Such properties, as developers put it, don't pencil out. The costs of building them outstrip what the people who may live in them could afford to pay in rent. And this is broadly true in expensive coastal cities and cheaper Midwestern ones alike.
To illustrate the fundamental math problem here — and the solution it points to — the Urban Institute and National Housing Conference recently looked at the financials from a number of housing projects in Denver that sought affordable housing fund loans and tax credits last year. Denver is a relatively good national case study: It doesn't have a white-hot housing market like Washington, but new housing construction there is healthier than in many places, and it's not overly regulated. Denver is like Minneapolis or Charlotte.
There, the researchers posed this common question about housing for the relative poor: "Why is it that the private market just can’t build housing at a cost people can afford?" asked Erika Poethig of the Urban Institute.
For renters who make 30 percent of the local median income, or even 60 percent, new multifamily buildings were simply impossible to build without public help once you factor in the costs of acquiring land, paying designers, constructing buildings, maintaining them and servicing loans. The Urban Institute has built a revealing interactive — based on composites of all of those real Denver deals — that lets you adjust the details to try to make the math work.
Nudge down the design and development fees, pay the construction workers less, drop the interest rate as low as it will go, spend nothing on maintenance, even assume that someone gave the land for free — and the buildings still aren't feasible. A 50-unit apartment is still millions short.
"Even if you try to tweak a lot," Poethig says, "for people of extremely low incomes, there’s just going to be this gap to the cost of development and production of housing."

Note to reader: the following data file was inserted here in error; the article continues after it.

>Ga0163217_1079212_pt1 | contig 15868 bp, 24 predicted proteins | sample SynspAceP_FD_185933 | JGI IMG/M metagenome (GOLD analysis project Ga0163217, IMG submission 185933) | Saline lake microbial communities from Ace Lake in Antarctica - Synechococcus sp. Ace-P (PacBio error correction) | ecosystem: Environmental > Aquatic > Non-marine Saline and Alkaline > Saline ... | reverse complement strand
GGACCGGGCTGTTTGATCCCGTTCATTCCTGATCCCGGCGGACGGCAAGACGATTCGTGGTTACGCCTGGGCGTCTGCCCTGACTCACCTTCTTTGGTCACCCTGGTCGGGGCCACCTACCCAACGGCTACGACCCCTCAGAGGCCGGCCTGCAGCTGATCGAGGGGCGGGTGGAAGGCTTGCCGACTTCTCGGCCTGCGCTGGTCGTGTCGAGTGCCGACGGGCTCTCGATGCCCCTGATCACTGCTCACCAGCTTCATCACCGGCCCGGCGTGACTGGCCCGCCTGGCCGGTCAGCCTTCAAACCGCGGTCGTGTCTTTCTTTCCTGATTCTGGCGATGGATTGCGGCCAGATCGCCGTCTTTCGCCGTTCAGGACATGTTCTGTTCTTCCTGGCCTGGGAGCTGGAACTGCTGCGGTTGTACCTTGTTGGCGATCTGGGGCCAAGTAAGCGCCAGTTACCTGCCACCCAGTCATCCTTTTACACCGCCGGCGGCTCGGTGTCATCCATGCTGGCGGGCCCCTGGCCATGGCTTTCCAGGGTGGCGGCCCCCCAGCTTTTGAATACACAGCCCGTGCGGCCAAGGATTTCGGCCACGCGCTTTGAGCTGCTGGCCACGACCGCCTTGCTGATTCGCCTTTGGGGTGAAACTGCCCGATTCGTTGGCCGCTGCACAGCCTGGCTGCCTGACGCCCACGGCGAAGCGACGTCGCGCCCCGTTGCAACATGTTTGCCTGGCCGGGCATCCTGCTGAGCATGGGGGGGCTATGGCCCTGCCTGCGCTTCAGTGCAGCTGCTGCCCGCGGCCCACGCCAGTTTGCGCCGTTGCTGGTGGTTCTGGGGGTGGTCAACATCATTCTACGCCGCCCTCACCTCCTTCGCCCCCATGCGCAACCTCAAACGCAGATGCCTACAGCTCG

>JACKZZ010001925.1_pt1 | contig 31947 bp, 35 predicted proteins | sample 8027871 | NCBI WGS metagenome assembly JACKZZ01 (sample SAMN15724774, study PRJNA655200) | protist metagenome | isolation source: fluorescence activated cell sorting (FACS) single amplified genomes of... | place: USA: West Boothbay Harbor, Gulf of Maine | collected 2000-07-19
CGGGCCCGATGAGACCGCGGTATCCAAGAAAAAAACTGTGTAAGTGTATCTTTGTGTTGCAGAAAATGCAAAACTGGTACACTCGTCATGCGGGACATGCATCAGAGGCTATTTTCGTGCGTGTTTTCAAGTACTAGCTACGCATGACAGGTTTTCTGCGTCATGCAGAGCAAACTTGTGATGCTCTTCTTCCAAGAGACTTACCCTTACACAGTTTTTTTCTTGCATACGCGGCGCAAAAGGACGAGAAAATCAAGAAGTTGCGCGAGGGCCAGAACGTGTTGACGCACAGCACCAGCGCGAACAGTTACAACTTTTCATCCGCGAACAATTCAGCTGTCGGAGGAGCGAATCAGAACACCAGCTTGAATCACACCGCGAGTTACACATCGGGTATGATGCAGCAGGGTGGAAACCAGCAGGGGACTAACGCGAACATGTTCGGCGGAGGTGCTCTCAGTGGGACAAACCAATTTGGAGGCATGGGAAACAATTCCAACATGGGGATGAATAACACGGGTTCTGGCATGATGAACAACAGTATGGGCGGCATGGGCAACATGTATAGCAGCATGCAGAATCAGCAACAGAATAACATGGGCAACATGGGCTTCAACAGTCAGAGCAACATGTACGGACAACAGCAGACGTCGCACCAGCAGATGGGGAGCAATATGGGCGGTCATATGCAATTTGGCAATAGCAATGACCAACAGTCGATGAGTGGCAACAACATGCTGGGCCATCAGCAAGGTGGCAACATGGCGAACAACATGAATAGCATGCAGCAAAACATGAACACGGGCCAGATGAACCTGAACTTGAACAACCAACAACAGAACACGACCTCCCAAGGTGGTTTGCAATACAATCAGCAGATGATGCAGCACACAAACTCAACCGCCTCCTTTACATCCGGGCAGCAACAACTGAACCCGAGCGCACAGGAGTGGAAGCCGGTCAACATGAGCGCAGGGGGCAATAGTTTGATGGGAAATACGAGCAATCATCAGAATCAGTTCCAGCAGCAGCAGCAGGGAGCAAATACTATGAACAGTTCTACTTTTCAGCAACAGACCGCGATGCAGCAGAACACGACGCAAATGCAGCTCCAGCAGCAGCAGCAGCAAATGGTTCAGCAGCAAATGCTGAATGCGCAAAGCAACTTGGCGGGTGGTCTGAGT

Even if you could build an entire property for free, an apartment meant for extremely low-income renters (those making 30 percent of area median income or less) probably wouldn't work at the end of the day. Those apartments could still cost more to maintain over time than the families living in them would yield in rent. That's basically the story of what's broken with public housing today.
In the Urban Institute's model, there are really only three ways to solve the equation. You can demand renters pay more than what's considered affordable to them, or 30 percent of their income in rent. Push that assumption closer to 100 percent — assuming the poor don't need much for groceries, or bus tickets, or school clothes or prescriptions — and you may get there. Or you can push the target income for the renters higher, designing a building for families at 80 or 120 percent of the median income -- and that may do the trick, too. But then you're not really building affordable housing for the poor.
Or you can bridge the gap with public subsidies. That's the bottom line.
"Building affordable housing is truly a public-private partnership," Poethig says, "and the private only takes you so far."
Most of these properties will require some kind of aid for both the renter and the developer.
To the extent that government should step in when the private market can't, affordable housing is a prime example. The larger problem, though, is that we hardly devote the kind of public resources to this market failure that it demands.
Developers often say the same of luxury housing like much of what's rising right now in Washington — that they can't make any other kind of project pencil out. And where that's true, cities are starting to ponder this same calculation for the middle class. But the low-income math that the Urban Institute illustrates applies effectively everywhere. Even the cheaper cost of land or labor -- or low regulations -- won't save a community from this problem.